What I’m trying to say is that our West Shore community is Beloved exactly because it goes deeper than words. It acts upon our bodies and helps to literally resculpt our brains! 

Here’s another example: getting involved in a Connection Circle. What Kelly spoke to a moment ago. Connection Circles are places where you can know others deeply, and be deeply known in return. The neuroscientists say that one of the ways of soothing a hyperactive dorsal anterior cingulate cortex (which is constantly ringing the painful alarm of “I’m left out and in danger!!!!”) is to progressively unveil hidden parts of yourself—to take the risk of revealing who you really are, one piece at a time. To risk that, and to experience what it is like to be accepted as you are. For this, Connection Circles are ideal. In time the hyperactive dorsal anterior cingulate cortex is soothed and quieted. And something else might happen, too. You start to experience the pleasures of compassionate company, so much so that you start to experience shots of dopamine even at the thought of meeting with your Connection Circle. One more shot of dopamine that’s paired with live, human contact means one less shot of dopamine that’s paired with drinking, or gambling, or workaholism, or some other addiction. 

This community that we are creating together with our time and energy and money literally changes lives. 

Yet a third example of how West Shore puts people in contact with the gospel of neuroplasticity is through participation in worship rituals. You know when, during our meditation time, I ask you to breathe in deeply with me, then exhale all the way out? Sometimes I also invite you to put a hand to your heart. Neuroscientists tell us that such physical rituals are key to strengthening your vagus nerve and also calming down a hyperactive dorsal anterior cingulate cortex that’s screaming you are unworthy, you don’t belong… But every time you slow down your breathing—breathe deeply in and exhale all the way out—and every time you put hand to heart, your body senses the kindness and responds. The more you consistently do that, the greater inroads you make to healing a neural pathway in your brain.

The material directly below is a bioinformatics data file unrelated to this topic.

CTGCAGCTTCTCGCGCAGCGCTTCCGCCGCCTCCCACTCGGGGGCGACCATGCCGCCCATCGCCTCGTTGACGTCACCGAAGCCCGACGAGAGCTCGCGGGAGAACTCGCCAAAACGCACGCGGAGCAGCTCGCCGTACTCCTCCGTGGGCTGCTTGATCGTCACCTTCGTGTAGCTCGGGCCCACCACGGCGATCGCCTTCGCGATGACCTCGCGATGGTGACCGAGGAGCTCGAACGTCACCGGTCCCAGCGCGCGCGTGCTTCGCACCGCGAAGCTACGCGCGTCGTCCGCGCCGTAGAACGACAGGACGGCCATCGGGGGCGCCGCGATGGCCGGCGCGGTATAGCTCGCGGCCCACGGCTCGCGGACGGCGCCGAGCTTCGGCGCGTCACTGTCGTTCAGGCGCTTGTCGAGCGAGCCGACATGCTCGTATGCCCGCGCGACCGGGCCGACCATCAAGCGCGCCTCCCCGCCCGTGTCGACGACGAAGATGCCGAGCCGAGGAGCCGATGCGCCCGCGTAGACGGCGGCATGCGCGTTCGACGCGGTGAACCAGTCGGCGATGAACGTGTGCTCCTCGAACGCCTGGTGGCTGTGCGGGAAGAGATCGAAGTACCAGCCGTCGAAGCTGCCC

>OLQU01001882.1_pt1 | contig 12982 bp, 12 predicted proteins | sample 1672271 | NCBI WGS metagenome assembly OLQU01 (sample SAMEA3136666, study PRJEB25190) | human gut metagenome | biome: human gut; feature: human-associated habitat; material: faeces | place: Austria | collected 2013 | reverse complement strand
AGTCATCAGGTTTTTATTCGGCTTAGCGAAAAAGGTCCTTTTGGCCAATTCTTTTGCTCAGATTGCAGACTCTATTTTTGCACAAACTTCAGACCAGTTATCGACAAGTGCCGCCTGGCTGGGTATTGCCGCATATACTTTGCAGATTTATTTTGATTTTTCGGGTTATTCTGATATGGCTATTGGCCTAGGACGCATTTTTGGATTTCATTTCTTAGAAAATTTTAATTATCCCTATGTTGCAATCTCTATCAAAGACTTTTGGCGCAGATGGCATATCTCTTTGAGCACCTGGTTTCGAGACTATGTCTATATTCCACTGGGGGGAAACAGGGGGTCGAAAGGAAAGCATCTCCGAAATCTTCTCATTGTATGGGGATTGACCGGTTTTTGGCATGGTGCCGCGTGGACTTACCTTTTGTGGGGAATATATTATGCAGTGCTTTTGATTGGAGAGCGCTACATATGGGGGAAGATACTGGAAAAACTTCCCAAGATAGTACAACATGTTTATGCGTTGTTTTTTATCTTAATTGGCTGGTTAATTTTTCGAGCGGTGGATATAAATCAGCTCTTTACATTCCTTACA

This also applies to singing. Singing will heal your brain! Join the choir and experience this tenfold! 

Dave Blazer, can I hear a musical amen?

And don’t forget hugs. Hugs during the greeting, the “For All That Is Our Life” time, or in the receiving line after worship, or elsewhere. Hugs given and received heal neural pathways. And they are absolutely safe. They come with simple love and no strings attached. 

This is your Beloved Community. And I want you to know that the meaning of that is fundamental. Belonging to this place changes our brains for the better. You can’t do it all by yourself, all alone. No one can. I couldn’t. Didn’t matter how faithful a friend my journal was to me. My body wouldn’t allow for it, because of its basic evolutionary design. Our bodies won’t allow for it, because we are wired for community. 

30 years ago, as a young man of 22, I had no clue. Now, all these years later, I have come to understand how engagement with community can heal our brains and enable a person to feel the feeling of belonging—and how this, in turn, is what allows a person to walk the path of personal and spiritual fulfillment. 

So look someone in the eye today. Let them know that you see beyond the wisps of smoke to their fire. Let them know you see them. 

And let yourself be seen. Believe that you are worthy, and loved. Loved by a love larger than you know. 

Lift up your face, 
look back at the person looking at you,
see and be seen.

Because: Relational neuroscience. 

Because: The Gospel of Neuroplasticity.